The Castle of Orontas, unknown from medieval sources, stands atop the homonymous mountain, which rises at the northern extreme of the Baskina plateau, near the abandoned village of Paliochora. According to local tradition, the Aetos gully that leads to Oriontas took its name during the Greek War of Independence, after “an eagle (=aetos) was killed here and inside his belly they found the finger and finger ring of a man from Prastos, who was killed during the conquest of Tripoli”. The castle’s name derives from that of the ancient settlement of Oreiaitai, a peripheral town of the city of Prasies, which the Tsakonian dialect altered into OrzontasOriontas.  Orontas is the root of both the ecclesiastical title of the Reon bishopric (later Prastos bishopric), mentioned in a thirteenth-century chrysobulle of Andronikos II Palaiologos, and the epithet Reontinos of the now abandoned monastery of Agios Demetrios.

A fortified Byzantine settlement flourished at Orontas, but was never linked to any important historical event. This settlement was abandoned in the seventeenth century, when nearby Prastos began to rise. The fortification wall was built primarily of dry-stone masonry, except on the north side where mortar was used. Nowadays, the walls lie in stone heaps on the slopes, as do the Tsakonian houses on the hilltop plateau. Only one square tower on the east still stands three metres tall.



Outside the enclosure of the Karya monastery is a water spring and next to it a newly planted walnut tree (karya, karydia). Several interpretations exist for the epithets Karya and Karea, which have always accompanied the monastery’s name in documents and inscriptions, almost since its foundation. Kareas may have been the monastery’s founder, whose name was later corrupted into Karyas. The monastery may have also been named after the toponym Karya near Paliochora, although Karya is a common toponym throughout Greece, probably related to the walnut tree, which grows wild near fresh water. Some scholars relate the Lakonian Tsakonia to Karyai and the worship of Artemis Karyatis, whereas others link the name Karya to the Turkish kahrie (land), a possible reference to the nearby ruins of Paliochora, which lie south of the monastery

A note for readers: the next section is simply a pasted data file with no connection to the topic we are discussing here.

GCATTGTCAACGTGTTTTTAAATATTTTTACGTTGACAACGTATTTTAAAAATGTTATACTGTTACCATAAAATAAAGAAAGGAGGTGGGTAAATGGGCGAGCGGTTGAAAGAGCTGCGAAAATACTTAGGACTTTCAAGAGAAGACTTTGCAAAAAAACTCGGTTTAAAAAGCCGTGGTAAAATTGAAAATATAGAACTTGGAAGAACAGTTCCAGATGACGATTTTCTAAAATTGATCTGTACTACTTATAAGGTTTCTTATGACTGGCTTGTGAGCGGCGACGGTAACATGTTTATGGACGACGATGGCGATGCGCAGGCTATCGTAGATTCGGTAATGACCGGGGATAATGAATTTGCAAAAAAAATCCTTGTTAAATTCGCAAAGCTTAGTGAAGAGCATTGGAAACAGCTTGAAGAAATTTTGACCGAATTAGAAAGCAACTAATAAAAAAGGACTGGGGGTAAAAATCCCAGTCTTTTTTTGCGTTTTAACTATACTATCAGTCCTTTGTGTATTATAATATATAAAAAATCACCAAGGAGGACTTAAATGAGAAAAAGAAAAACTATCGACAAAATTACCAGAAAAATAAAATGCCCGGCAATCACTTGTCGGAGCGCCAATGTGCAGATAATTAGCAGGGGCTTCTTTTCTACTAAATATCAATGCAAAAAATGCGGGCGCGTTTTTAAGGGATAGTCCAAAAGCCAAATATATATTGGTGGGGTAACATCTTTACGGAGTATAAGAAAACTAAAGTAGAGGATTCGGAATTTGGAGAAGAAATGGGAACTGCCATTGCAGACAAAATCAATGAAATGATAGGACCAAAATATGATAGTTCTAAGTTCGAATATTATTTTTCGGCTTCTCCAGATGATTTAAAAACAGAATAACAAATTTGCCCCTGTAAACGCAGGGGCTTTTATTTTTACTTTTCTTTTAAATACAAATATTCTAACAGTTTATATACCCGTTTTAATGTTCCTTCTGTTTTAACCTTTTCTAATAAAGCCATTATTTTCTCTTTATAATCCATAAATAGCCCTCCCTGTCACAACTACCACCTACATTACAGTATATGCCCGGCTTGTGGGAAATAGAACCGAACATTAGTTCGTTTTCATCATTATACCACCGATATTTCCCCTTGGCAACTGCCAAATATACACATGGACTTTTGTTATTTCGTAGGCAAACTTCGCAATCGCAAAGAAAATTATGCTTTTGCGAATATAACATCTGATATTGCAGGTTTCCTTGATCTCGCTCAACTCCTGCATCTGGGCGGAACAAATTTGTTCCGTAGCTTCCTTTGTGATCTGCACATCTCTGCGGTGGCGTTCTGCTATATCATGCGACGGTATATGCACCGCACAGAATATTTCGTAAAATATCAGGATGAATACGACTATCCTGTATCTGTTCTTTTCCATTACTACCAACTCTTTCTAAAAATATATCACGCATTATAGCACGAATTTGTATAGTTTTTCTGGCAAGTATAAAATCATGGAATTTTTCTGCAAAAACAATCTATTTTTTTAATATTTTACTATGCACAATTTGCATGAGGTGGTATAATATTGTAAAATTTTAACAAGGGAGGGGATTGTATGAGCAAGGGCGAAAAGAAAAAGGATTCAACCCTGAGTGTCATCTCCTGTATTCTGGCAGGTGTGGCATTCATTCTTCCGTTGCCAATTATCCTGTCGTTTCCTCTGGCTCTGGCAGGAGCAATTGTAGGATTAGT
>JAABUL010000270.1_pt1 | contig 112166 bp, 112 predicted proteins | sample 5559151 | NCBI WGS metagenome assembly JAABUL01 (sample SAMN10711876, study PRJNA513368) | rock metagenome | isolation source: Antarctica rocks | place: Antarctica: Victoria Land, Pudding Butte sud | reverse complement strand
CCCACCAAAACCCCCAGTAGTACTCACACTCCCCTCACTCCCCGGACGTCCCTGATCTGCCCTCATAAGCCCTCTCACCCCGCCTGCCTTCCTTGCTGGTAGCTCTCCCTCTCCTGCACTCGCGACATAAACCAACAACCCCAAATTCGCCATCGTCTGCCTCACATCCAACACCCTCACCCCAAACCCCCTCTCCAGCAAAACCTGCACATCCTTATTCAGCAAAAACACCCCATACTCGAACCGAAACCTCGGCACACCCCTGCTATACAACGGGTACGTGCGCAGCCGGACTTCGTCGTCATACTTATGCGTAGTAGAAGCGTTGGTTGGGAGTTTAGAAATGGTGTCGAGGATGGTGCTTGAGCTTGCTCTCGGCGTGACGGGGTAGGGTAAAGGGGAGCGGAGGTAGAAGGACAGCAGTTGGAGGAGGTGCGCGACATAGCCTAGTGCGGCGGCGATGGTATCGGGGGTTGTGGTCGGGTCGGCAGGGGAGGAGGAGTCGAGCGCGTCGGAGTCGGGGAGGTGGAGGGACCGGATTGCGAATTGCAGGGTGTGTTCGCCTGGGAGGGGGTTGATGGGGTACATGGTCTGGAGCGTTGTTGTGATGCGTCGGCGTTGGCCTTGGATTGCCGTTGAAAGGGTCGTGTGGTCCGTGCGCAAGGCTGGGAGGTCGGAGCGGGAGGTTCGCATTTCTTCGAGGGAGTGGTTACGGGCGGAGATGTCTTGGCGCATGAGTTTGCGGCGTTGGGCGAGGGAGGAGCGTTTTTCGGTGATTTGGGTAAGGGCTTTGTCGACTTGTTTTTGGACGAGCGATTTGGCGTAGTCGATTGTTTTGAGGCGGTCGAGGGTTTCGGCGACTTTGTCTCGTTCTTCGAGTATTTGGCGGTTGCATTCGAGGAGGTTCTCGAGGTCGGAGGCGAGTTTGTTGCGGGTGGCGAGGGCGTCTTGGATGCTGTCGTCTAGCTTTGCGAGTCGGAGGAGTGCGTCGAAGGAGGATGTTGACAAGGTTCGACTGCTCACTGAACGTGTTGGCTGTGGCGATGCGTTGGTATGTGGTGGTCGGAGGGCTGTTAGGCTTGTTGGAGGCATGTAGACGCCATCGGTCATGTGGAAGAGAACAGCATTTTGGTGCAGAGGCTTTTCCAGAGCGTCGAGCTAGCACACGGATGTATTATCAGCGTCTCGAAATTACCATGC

A Turkish document of 1620-1621 provides important evidence on the monastery’s name. The document mentions a church of Saint Nicholas, probably the katholikon of the homonymous monastery that was founded a year later, located at the site of Lenti. Lenti (or Leni) may be related to the Lenio rise, east of the monastery. The epithet Karyas (or Kareas), however, does not appear in the 1621 document. Finally, on his way from Thyrea to Lakoniki, Pausanias (38,4-7) comes to “eis tas Karyas”, a site dedicated to Artemis and the Nymphs. Could the modern toponym reflect the site mentioned by Pausanias?